Controversy erupted when it came to light that the winner of the 2022 Colorado State Fair art contest used an “artificial intelligence” art generator called Midjourney to create his winning work. Many quickly voiced concerns and criticisms of the technological feat that was Théâtre D’opéra Spatial. One person went so far as to say, “we’re watching the death of artistry unfold right before our eyes.”
Artificial Intelligence-based image generators like DALL-E 2, Midjourney, and Stable Diffusion are just a few of the recent advancements stoking fears about AI, and not without reason. Art-sharing websites and imageboards such as DeviantArt or Pixiv are now inundated daily with new pieces of “AI art” as more people take an interest in using these programs. With this rise in accessibility and popularity, many artists fear losing work.
Detractors of AI art characterize it as a manifestation of dystopian science fiction. AI art will replace humans. Jobs will be lost. Creativity will be brushed aside for the sameness of an automatized industrial process. On the other hand, advocates praise AI art generators as an exciting new avenue for artistic expression and creativity. This conflict makes it genuinely difficult for newcomers to understand AI art and its implications. It’s likely that artificial intelligence will continue to advance, but that does not necessarily pose an existential threat to artists. To see this, we need to know what AI art currently is and what fields it may create or compete with as people take advantage of new technological possibilities.
So how does AI art generation actually work? Although specifics differ from one AI to the next (some specialize in portraits and others in landscapes, for example), AI art generators all operate on Text2image technology, which is exactly what it sounds like: A user types in prompts that tell a program to create an image. The AI uses stored image patterns and generates art matching the user’s request.
Notice that AI art generation is not a fully automated process. A person starts things off by creating the right prompt, and he then decides which images need improvement, refinement, or discarding. The AI merely automates the otherwise manual execution of what we could reasonably call a first draft. The creative process of direction, input, selection, and even sometimes editing still falls to a person.
Consider Théâtre D’opéra Spatial mentioned earlier. Its creator, Jason Allen, stated that it took him around eighty hours of thinking and experimentation to find the right words to feed Midjourney and create his winning work. A user certainly can use AI to make an image with just a simple prompt, but creating an art piece that might be considered “award-worthy” takes a lot of time, thought, and effort.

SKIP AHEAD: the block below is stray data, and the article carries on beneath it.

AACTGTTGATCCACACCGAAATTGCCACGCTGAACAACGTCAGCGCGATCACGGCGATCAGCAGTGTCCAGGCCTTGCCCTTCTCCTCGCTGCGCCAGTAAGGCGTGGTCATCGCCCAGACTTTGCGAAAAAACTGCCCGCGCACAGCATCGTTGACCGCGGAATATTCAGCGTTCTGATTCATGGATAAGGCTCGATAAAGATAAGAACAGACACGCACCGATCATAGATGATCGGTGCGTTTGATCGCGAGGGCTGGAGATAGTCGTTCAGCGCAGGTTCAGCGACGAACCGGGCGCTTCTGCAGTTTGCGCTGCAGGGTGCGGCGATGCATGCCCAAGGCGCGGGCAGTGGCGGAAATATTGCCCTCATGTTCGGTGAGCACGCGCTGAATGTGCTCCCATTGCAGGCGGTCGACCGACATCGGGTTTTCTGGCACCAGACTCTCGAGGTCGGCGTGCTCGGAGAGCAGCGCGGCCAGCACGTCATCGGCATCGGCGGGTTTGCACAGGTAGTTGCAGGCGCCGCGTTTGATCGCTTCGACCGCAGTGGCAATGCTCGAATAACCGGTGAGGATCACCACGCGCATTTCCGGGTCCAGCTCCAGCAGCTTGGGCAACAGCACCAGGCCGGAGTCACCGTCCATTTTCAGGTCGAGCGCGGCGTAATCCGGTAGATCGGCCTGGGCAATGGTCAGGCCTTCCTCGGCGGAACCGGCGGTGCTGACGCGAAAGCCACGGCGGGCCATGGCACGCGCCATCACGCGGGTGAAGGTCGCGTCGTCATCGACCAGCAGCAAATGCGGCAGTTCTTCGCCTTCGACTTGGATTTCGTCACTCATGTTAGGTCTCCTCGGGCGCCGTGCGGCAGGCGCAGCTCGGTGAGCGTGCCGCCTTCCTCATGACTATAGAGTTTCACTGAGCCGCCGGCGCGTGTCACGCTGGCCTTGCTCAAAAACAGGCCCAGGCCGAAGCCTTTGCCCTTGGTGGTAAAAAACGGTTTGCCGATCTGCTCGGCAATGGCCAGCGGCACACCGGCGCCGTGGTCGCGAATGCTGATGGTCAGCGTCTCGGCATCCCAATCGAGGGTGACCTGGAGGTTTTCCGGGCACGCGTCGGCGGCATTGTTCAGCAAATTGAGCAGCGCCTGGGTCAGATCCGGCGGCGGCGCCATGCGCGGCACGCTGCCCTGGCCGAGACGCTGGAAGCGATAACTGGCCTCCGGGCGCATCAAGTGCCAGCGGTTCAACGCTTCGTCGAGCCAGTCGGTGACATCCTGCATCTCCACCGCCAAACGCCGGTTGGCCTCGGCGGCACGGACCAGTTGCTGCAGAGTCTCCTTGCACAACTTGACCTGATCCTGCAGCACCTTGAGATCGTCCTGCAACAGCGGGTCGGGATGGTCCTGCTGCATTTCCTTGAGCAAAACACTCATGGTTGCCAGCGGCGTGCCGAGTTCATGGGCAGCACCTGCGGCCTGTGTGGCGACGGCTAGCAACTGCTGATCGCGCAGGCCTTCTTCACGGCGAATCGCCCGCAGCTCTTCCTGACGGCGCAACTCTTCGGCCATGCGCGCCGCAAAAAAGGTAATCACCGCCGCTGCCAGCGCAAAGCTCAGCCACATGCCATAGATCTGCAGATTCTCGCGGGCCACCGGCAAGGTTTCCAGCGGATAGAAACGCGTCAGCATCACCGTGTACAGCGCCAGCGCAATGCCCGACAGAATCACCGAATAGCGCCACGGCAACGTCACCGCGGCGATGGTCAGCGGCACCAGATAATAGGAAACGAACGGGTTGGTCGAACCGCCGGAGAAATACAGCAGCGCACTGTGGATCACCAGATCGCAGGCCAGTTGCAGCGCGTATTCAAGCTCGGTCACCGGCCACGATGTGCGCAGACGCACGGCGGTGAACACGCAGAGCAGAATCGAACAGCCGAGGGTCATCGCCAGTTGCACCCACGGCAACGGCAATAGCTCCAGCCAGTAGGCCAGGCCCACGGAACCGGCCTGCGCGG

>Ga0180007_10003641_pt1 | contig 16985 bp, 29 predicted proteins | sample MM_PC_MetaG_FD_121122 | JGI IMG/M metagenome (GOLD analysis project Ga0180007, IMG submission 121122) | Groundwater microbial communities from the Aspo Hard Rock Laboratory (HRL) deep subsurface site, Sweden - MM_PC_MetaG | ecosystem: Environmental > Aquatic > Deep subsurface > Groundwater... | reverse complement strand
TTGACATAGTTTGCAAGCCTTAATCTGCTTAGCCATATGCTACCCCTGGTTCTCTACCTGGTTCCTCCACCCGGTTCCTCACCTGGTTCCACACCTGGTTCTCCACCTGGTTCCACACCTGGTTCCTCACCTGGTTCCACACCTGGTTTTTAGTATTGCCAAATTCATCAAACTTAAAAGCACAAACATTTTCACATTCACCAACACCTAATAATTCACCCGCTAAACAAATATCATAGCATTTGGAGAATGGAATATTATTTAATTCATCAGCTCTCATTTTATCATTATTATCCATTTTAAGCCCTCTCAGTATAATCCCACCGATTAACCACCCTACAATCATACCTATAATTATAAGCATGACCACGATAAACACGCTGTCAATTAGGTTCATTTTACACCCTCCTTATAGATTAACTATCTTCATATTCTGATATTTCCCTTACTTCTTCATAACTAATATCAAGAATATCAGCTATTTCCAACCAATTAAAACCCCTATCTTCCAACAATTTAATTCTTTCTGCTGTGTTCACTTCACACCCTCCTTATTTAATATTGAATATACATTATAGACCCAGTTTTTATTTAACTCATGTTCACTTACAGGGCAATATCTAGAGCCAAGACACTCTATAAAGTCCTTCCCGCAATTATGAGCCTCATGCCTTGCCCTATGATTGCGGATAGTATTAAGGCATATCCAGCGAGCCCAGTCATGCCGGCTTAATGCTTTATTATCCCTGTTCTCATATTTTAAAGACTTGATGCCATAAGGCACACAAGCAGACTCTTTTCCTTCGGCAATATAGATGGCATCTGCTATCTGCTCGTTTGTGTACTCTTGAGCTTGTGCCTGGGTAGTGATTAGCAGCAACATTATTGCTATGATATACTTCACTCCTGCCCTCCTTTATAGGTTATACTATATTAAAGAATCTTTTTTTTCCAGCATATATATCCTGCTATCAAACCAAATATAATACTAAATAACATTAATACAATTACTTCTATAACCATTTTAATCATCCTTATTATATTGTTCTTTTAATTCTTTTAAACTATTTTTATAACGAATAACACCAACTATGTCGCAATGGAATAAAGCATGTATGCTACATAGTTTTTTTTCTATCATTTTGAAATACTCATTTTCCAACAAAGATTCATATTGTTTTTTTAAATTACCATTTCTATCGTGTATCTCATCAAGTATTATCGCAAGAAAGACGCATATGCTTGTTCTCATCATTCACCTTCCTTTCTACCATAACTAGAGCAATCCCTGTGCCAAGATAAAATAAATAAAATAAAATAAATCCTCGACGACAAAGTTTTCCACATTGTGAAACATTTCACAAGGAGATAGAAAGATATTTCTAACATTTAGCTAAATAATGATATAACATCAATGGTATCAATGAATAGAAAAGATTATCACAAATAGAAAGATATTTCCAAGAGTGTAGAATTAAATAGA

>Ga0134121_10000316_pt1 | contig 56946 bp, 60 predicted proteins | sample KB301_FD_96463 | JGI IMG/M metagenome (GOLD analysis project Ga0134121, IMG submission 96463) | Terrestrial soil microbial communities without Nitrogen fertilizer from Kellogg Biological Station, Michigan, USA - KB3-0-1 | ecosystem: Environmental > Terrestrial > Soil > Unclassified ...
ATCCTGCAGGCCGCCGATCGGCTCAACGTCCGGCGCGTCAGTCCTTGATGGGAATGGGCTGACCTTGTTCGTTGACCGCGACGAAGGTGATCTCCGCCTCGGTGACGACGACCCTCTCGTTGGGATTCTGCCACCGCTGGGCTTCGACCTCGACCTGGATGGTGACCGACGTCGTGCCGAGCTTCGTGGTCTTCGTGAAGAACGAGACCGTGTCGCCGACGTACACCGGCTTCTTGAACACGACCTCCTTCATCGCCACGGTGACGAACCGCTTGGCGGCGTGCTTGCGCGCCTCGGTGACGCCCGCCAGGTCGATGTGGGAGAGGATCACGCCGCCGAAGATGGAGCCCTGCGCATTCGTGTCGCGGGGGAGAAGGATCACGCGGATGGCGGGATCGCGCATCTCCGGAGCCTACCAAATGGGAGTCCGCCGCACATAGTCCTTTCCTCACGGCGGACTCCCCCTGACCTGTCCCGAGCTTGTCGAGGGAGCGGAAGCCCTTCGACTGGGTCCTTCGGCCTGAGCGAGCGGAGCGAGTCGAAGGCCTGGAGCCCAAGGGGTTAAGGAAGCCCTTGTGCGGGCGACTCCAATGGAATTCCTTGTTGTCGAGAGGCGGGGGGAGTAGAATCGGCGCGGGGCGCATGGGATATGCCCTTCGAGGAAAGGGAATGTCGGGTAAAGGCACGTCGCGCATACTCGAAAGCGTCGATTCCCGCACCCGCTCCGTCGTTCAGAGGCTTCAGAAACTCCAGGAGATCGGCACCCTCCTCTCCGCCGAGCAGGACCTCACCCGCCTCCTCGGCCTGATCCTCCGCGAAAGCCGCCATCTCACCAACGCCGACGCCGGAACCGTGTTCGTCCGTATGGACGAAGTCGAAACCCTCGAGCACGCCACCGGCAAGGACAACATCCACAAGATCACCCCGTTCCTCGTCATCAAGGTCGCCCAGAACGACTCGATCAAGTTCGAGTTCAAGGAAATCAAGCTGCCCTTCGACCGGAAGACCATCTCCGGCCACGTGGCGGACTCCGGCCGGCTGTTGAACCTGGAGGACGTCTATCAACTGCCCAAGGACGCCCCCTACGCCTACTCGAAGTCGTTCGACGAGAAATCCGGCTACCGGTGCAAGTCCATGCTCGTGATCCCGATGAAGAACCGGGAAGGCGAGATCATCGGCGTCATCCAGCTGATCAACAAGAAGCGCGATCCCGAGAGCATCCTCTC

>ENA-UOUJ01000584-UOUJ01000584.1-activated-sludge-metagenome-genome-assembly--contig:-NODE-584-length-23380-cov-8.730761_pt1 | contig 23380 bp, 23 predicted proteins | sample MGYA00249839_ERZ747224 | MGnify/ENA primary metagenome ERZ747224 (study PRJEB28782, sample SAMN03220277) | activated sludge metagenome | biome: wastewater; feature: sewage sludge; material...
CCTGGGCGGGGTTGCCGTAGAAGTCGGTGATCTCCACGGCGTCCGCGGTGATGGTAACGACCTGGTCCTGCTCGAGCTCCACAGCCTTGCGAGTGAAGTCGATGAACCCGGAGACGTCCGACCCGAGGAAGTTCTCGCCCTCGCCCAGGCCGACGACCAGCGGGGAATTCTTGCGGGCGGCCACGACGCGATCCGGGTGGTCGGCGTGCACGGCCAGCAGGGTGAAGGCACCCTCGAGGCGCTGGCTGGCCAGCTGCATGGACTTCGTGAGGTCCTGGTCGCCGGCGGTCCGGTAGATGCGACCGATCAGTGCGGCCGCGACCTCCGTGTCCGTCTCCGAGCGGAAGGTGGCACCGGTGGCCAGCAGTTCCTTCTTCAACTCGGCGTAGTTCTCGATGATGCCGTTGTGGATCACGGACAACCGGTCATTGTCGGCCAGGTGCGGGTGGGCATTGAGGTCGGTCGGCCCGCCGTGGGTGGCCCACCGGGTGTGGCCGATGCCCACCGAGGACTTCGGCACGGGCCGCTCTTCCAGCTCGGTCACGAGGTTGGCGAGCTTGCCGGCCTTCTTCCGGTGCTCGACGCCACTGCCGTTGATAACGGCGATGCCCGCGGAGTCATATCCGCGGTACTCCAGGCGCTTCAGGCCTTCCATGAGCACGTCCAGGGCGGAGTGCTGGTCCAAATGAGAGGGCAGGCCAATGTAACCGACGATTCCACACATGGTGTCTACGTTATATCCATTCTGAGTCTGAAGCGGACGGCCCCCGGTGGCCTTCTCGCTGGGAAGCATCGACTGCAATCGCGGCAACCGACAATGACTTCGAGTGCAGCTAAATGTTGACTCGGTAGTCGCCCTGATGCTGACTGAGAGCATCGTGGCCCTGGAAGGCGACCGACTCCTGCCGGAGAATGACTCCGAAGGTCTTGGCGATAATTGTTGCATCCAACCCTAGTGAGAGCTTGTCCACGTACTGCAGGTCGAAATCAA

This doesn’t mean that artists have no grounds for worrying about machines encroaching on their livelihoods. The market competition has certainly increased, but it is hyperbolic to state that artists will just fade away. If anything, public support has increased for traditional artists as many people are critical of the automated process of AI. But this does not have to be an “us vs. them” scenario.
Remember that AI art generators are tools. They are very powerful tools, but tools nonetheless, which enterprising individuals will find ways to use to augment their work. Like other tools, AI provides more opportunities for people to bring their artistic visions to life. Consider Photoshop. It is another powerful tool that digital artists have used for decades. As British artist Idris Khan stated in an interview back in 2007:
I kind of can’t make my art without it. . . . A lot of people in the art world hate to use the word “Photoshop,” like it’s cheating or easy or something. I say bollocks to that—for me, it’s my tool, my paintbrush if you like, and lets me create my own visual language.
AI’s ability to augment artistic productivity hasn’t gone unnoticed. The online entertainment studio CorridorDigital recently released an animated video that relied heavily on AI. Artists such as Genel Jumalon and Tina Tallion use AI to help decide what to paint. After prompting an AI to produce some images, they choose their favorites and improve and expand upon the illustrations themselves.
Digital art opened the world of artistry to new creators who did not have to rely on paint, pen, or canvas to express their artistic visions. However, it did not sound the death knell for more traditional methods of creating art. Similarly, AI art opens up the world of creative expression even further for those willing to take advantage of this evolving technology.